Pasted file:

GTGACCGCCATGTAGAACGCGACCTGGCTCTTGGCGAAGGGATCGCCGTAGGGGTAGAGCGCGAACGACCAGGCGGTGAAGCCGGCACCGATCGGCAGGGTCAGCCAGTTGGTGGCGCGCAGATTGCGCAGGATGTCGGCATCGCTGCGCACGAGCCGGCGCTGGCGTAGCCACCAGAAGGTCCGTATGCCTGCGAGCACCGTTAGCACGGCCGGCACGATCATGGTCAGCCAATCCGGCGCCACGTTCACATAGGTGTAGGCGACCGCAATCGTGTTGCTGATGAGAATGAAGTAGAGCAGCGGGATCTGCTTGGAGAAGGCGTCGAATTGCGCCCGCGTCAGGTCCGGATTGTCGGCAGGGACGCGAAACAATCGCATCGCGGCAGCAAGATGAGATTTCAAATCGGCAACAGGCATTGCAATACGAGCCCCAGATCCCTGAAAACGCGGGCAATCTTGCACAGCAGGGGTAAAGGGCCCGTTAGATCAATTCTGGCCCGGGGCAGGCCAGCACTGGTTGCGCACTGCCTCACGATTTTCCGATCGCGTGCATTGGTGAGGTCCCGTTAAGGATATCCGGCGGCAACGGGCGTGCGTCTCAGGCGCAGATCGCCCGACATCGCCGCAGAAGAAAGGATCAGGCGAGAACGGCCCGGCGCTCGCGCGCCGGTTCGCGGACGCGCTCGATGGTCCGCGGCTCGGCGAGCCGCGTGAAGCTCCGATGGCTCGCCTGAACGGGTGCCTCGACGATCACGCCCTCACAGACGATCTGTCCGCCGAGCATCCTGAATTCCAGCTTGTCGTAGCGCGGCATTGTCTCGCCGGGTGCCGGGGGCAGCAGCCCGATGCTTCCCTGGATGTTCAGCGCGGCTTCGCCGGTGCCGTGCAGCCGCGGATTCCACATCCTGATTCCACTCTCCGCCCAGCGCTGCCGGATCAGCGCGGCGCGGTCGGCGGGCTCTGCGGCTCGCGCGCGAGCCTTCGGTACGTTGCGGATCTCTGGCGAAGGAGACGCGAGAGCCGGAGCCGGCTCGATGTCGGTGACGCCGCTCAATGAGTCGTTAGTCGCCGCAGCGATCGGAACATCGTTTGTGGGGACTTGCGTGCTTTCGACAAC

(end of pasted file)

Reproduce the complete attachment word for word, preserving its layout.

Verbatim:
GTGACCGCCATGTAGAACGCGACCTGGCTCTTGGCGAAGGGATCGCCGTAGGGGTAGAGCGCGAACGACCAGGCGGTGAAGCCGGCACCGATCGGCAGGGTCAGCCAGTTGGTGGCGCGCAGATTGCGCAGGATGTCGGCATCGCTGCGCACGAGCCGGCGCTGGCGTAGCCACCAGAAGGTCCGTATGCCTGCGAGCACCGTTAGCACGGCCGGCACGATCATGGTCAGCCAATCCGGCGCCACGTTCACATAGGTGTAGGCGACCGCAATCGTGTTGCTGATGAGAATGAAGTAGAGCAGCGGGATCTGCTTGGAGAAGGCGTCGAATTGCGCCCGCGTCAGGTCCGGATTGTCGGCAGGGACGCGAAACAATCGCATCGCGGCAGCAAGATGAGATTTCAAATCGGCAACAGGCATTGCAATACGAGCCCCAGATCCCTGAAAACGCGGGCAATCTTGCACAGCAGGGGTAAAGGGCCCGTTAGATCAATTCTGGCCCGGGGCAGGCCAGCACTGGTTGCGCACTGCCTCACGATTTTCCGATCGCGTGCATTGGTGAGGTCCCGTTAAGGATATCCGGCGGCAACGGGCGTGCGTCTCAGGCGCAGATCGCCCGACATCGCCGCAGAAGAAAGGATCAGGCGAGAACGGCCCGGCGCTCGCGCGCCGGTTCGCGGACGCGCTCGATGGTCCGCGGCTCGGCGAGCCGCGTGAAGCTCCGATGGCTCGCCTGAACGGGTGCCTCGACGATCACGCCCTCACAGACGATCTGTCCGCCGAGCATCCTGAATTCCAGCTTGTCGTAGCGCGGCATTGTCTCGCCGGGTGCCGGGGGCAGCAGCCCGATGCTTCCCTGGATGTTCAGCGCGGCTTCGCCGGTGCCGTGCAGCCGCGGATTCCACATCCTGATTCCACTCTCCGCCCAGCGCTGCCGGATCAGCGCGGCGCGGTCGGCGGGCTCTGCGGCTCGCGCGCGAGCCTTCGGTACGTTGCGGATCTCTGGCGAAGGAGACGCGAGAGCCGGAGCCGGCTCGATGTCGGTGACGCCGCTCAATGAGTCGTTAGTCGCCGCAGCGATCGGAACATCGTTTGTGGGGACTTGCGTGCTTTCGACAAC